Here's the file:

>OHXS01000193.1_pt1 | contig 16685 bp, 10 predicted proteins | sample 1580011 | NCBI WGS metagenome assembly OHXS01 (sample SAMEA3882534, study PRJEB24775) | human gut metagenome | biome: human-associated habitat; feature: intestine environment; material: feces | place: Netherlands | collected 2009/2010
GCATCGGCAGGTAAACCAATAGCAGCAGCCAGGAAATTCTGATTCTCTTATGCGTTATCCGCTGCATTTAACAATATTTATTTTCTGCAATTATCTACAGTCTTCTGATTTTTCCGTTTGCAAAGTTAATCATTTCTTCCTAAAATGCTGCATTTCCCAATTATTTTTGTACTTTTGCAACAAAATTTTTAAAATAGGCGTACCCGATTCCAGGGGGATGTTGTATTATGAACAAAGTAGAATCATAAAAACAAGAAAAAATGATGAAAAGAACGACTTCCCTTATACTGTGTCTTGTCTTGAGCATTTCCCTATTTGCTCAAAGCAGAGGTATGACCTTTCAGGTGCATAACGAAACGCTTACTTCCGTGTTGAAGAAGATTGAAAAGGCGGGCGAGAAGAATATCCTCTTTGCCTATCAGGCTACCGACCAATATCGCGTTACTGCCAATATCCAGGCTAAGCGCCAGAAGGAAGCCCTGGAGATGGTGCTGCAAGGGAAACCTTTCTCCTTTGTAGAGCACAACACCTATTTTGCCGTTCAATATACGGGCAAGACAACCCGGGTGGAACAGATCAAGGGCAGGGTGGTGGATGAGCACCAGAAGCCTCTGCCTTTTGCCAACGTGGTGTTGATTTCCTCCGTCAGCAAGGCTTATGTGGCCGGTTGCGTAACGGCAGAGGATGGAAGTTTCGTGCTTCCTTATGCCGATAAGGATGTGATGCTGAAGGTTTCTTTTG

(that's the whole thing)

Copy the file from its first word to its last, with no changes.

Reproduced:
>OHXS01000193.1_pt1 | contig 16685 bp, 10 predicted proteins | sample 1580011 | NCBI WGS metagenome assembly OHXS01 (sample SAMEA3882534, study PRJEB24775) | human gut metagenome | biome: human-associated habitat; feature: intestine environment; material: feces | place: Netherlands | collected 2009/2010
GCATCGGCAGGTAAACCAATAGCAGCAGCCAGGAAATTCTGATTCTCTTATGCGTTATCCGCTGCATTTAACAATATTTATTTTCTGCAATTATCTACAGTCTTCTGATTTTTCCGTTTGCAAAGTTAATCATTTCTTCCTAAAATGCTGCATTTCCCAATTATTTTTGTACTTTTGCAACAAAATTTTTAAAATAGGCGTACCCGATTCCAGGGGGATGTTGTATTATGAACAAAGTAGAATCATAAAAACAAGAAAAAATGATGAAAAGAACGACTTCCCTTATACTGTGTCTTGTCTTGAGCATTTCCCTATTTGCTCAAAGCAGAGGTATGACCTTTCAGGTGCATAACGAAACGCTTACTTCCGTGTTGAAGAAGATTGAAAAGGCGGGCGAGAAGAATATCCTCTTTGCCTATCAGGCTACCGACCAATATCGCGTTACTGCCAATATCCAGGCTAAGCGCCAGAAGGAAGCCCTGGAGATGGTGCTGCAAGGGAAACCTTTCTCCTTTGTAGAGCACAACACCTATTTTGCCGTTCAATATACGGGCAAGACAACCCGGGTGGAACAGATCAAGGGCAGGGTGGTGGATGAGCACCAGAAGCCTCTGCCTTTTGCCAACGTGGTGTTGATTTCCTCCGTCAGCAAGGCTTATGTGGCCGGTTGCGTAACGGCAGAGGATGGAAGTTTCGTGCTTCCTTATGCCGATAAGGATGTGATGCTGAAGGTTTCTTTTG